She was working three jobs and was paid so little at all of them that her apartment, which was $550/mo – a miracle in the tristate area – that she was behind even on that rent. Plus car payments. Car insurance. Basic food, hygiene items. And she couldn’t even get a night of sleep, because hey, someone had to work and pay the bills.
And yet, some brain-dead geniuses believe that she “made poor life choices”.
Choices? What choices did she have?! All she had was “survive or die”. And in the end, the stress of trying to survive so got to her worn out to the degree where she forgot to turn off her car.
And really, all Dunkin Donuts had to do to make her life a little easier was pay her just three more dollars per hour, on a full-time basis, at one location. They call her a model employee at all three of the establishments where she worked, but they refuse to name how much they were paying her. They could’ve paid her more; it’s not like they don’t make the money to do so.
But no, no, that eats into their profit margin, and in our “free market” (ha!) economy, we can’t have that!
Minimum wage came about as a result of relentless union strikes and lobbying about a hundred years ago, and for as long as the laws mandating a federal minimum wage existed, there have been attempts to repeal it. Even today. Why? Minimum wage is nothing more than the employer saying, “This is what the government forces us to pay, because we’d pay even less if we could”. Don’t roll your eyes, folks: it’s true. For those of y’all working the office jobs, compare your salaries to what the equivalent was about 10-15 years ago. You’ll find that the difference is actually very scant.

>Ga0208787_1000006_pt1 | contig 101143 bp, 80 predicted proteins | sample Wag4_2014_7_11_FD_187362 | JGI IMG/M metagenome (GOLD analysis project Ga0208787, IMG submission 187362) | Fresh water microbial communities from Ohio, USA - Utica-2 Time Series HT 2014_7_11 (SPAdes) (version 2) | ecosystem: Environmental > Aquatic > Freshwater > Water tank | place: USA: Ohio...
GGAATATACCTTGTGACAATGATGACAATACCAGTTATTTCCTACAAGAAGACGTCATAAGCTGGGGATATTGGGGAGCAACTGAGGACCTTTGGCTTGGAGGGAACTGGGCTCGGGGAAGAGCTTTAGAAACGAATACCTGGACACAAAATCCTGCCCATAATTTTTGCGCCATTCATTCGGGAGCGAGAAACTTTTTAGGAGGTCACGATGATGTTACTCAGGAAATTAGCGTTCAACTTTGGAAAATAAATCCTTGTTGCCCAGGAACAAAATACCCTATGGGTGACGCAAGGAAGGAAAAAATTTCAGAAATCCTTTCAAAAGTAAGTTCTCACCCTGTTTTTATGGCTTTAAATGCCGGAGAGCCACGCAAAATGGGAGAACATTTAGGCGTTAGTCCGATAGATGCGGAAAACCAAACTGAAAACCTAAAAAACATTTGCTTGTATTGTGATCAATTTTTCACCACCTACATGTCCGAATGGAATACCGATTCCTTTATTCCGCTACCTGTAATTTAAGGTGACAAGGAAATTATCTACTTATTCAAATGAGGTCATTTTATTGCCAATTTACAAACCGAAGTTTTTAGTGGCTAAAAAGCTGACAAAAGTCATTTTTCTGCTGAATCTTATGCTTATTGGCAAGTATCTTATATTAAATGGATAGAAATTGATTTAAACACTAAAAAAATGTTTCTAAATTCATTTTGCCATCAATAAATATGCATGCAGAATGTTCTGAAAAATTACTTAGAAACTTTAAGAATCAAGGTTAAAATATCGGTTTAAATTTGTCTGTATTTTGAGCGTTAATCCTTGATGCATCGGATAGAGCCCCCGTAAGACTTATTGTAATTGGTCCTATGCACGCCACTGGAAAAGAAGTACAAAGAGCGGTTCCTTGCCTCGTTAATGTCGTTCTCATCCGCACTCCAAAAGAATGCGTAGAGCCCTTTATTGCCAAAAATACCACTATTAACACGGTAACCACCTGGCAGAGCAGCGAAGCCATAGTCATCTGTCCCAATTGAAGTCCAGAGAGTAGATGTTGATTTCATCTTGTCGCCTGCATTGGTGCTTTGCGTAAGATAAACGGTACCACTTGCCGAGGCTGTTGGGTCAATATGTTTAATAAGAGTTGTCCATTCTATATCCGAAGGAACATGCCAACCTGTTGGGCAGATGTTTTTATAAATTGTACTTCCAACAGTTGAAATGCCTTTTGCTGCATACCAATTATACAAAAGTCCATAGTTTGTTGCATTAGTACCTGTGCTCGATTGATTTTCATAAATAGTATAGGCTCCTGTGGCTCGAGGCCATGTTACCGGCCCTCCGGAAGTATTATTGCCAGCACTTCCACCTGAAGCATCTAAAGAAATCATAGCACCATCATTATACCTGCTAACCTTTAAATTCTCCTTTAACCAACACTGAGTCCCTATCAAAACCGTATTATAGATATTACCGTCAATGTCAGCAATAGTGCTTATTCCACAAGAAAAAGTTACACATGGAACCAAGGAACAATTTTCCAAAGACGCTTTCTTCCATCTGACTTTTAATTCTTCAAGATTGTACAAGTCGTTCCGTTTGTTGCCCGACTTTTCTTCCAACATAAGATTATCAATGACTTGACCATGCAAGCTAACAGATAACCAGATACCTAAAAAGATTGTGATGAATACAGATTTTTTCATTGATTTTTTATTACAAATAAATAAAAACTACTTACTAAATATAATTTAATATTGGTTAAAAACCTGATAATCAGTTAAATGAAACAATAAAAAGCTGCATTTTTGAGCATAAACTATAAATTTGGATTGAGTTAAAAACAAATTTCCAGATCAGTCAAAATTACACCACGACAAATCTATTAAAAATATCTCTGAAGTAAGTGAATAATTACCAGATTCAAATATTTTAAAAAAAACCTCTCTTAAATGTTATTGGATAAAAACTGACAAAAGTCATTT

I have a Bachelor’s and 7 years in my work field. If I had a Bachelor’s with no experience, I’d get…the same $30,000/year that I actually got 7 years ago. If that were the case back in 2004, I’d still get the $30,000, but that 30K would actually maybe cover a studio in someone’s basement. Salaries hadn’t changed, but cost of living went up exponentially, because everyone with money in their pockets is lusting after more. Never mind that the ‘more’ comes on the backs of people like you, me, and Maria Fernandes.
San Jose increased its minimum wage to $15 and the growth of the city jumped. Why? Because people had more money to spend, which in turn created more revenue, which in turn encouraged employers to hire. It’s called a reinvestment cycle. If you so much as opened an eye in high-school economics, you’d probably know this.
But apparently, it’s a concept that eludes the general public, and it’s evidenced by the commentary on articles concerning Maria Fernandes.